I don’t see a lot of these patio sets here in the East.  They were made to sell to tourists visiting the Southwest, but I have a feeling that the ones purchased didn’t get a lot of wear.   They border on costume, being based on the tightly pleated skirts of Navajo women.  They were even called squaw dresses during the time, though that term is not used much these days due to the idea that some consider the word to be offensive.

Here’s the label, with a great thunderbird motif.

Of course I had to photograph these Scottie twins.

Here’s a wooden handbag that was trying to cash in on the popularity of the Enid Collins bags.  This one is not signed in any way.  I love the 1960s version of nostalgia, with all its quaintness.  Make sure you note the doggie in the basket.

I do not need to take up another craft, but I’d almost learn to knit in order to have a pair of those beer socks.

There are quilt historians who claim that quilt makers invented modern art.  This quilt is an excellent argument in their favor.

Here’s proof that there are still bargains to be found in antique stores.  This silk teddy from the 1920s was unworn and perfect, and only twelve dollars.

I’m sorry about the quality of this photo, but look carefully to see how this velveteen handbag is shaped using folds.  And what about that clasp?  It almost looks like a pair of lips.

And finally, a 1940s photographer gets all artsy.

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Shopping with the Vintage Traveler – July, 2015

Summertime is hot in North Carolina, so I usually don’t leave the cooler mountains until September.  But I was enticed down to the flatlands by the Vintage Charlotte Summer Market. This market has been going on now for several years, but for this event they moved to a larger venue and there were more vendors.  And, I’m happy to report, some of the regular vendors had really upped their game.

I also went to a large antique mall in Charlotte, the Sleepy Poet, which is always good for a few hours browsing.  So some of these photos are from Vintage Charlotte and others are from the mall.

How great is this 1950s handbag?  The beads are glued on, and the eyeglasses are cut from felt.

Not only were these wonderful late 1940s shoes in perfect condition, the details put them a few steps above the average shoe.  I loved that gold trim with the brown suede.

That’s Andi of Raleigh Vintage on the left.  She and Isaac always have a terrific booth.

I’m crazy for suitcases and luggage of all types, but I spotted this little case and just could not figure it out.

Turns out it is a portable card file!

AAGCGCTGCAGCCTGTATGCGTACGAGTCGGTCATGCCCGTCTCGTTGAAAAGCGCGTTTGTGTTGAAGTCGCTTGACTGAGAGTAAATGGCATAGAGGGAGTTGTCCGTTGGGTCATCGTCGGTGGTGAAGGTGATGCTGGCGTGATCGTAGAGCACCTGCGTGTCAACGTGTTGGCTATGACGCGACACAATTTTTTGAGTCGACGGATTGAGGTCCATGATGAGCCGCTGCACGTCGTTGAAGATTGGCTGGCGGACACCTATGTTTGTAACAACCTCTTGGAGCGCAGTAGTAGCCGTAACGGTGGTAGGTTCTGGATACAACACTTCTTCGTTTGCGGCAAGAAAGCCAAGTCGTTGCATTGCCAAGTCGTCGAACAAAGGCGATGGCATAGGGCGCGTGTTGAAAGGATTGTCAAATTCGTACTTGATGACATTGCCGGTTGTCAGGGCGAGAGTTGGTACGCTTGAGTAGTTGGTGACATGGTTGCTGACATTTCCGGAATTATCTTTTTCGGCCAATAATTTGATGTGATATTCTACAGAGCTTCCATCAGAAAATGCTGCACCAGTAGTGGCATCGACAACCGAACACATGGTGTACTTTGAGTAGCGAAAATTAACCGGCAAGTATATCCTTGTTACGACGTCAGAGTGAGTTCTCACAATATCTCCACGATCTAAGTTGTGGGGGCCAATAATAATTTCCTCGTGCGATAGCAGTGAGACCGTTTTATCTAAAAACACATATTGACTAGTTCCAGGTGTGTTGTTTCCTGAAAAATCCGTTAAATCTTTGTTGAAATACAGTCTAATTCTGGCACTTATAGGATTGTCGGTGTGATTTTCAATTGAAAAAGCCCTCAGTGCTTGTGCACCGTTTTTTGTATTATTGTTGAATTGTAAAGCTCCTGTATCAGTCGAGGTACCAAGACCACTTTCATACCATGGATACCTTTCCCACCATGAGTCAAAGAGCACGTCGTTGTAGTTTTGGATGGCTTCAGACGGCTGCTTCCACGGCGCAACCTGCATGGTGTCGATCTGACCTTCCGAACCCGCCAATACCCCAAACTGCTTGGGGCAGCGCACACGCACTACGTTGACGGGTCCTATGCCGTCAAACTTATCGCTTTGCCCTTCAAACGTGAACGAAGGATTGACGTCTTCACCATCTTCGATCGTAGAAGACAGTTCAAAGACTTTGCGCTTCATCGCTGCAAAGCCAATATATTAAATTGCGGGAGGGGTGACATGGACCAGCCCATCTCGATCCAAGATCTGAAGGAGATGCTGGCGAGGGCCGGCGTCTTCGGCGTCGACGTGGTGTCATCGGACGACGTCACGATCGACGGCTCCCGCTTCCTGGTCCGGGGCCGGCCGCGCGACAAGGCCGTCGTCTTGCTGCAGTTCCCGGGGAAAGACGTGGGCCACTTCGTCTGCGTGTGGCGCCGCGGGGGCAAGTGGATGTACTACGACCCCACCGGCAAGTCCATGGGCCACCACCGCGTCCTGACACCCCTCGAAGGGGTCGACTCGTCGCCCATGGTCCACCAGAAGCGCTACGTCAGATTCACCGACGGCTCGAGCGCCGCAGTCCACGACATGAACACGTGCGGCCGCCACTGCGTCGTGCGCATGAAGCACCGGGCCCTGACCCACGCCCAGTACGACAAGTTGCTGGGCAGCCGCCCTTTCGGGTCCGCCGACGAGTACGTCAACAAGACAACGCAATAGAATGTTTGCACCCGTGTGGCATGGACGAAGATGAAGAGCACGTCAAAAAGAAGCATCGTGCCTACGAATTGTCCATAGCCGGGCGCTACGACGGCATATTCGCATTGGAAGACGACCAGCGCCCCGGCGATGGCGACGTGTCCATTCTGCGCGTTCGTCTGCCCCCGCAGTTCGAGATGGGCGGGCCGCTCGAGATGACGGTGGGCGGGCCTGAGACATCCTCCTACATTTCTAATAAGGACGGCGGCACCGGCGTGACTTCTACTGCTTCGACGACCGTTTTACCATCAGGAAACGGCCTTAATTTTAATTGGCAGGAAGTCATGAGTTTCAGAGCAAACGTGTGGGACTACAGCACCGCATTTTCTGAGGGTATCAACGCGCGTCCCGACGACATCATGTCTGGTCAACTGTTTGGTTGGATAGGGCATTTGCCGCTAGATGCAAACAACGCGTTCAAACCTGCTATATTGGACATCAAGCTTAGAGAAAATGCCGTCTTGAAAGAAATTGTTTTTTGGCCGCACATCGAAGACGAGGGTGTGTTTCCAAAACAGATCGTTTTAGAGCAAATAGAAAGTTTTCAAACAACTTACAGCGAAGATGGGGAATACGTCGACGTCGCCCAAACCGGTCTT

Sometimes an imitation can be even greater than the original as in the case of this Lilly Pulitzer wannabe.  It is so much of a copy that you can almost – but not quite – find the Lilly signature in the print.  Frankly, I think it is better than most Pulitzer prints I’ve seen.

I have a collection idea for all the necktie wearing readers: Rooster ties.  Rooster was owned by Max Raab, the man behind Villager. Rooster ties were unusual because of the square end and because they were cut on the straight of the fabric rather than the bias.  The novelty prints that Rooster used are fun and whimsical, as you can see in the four examples above.

Poppycock Vintage had some super little hats.

That favorite date is very late, but hopefully he’ll not be a cheap date and just buy her the chocolate marshmallow special.

Even the inside of that notebook is great.

There was a lot to look through at Vintage Charlotte, and if you are in the area it is well worth a drive to Charlotte.  They have the market several times a year, with the next one being in November, I think.  I didn’t buy a lot, but I did find an arm-load of 1950s fashion magazines.  That always equals a great day of shopping.

 

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Shopping with the Vintage Traveler

It’s been a while since I did a shopping post, but that’s mainly due to the fact that I’ve not been able to do a lot of shopping lately.  But I’ve finally managed to get out a bit, and so can show you the things I thought were interesting, but that I did not buy.  The items are from a variety of local venues.

The picture above is a painted pillow cover.  I called it “Two lovers adrift.”

This beautiful 1920s box originally held fragranced soaps.

Here’s a potato chip can for The New Era Scientifically Processed Potato Chips.  The chips are so healthy that they are good for athletes.

They were made from that healthy substance, hydrogenated vegetable shortening.

This adorable little nautical shirt was made by Catalina, and was for a child.  How about that Breton shirt the sailor duck is wearing!

I’d never seen the label before, but it is similar to the labels Catalina used in the later 1950s.

Here’s a hat devoted to my favorite golf hole.

Being in the East (but not in Nashville) , I don’t see a lot of western wear, but these women’s pants were really nice.

Proof that there are still bargains to be found, these 1920s shoes were priced at $6!  The condition is better than my photos look, as the cracks are on the surface and would be covered with polish.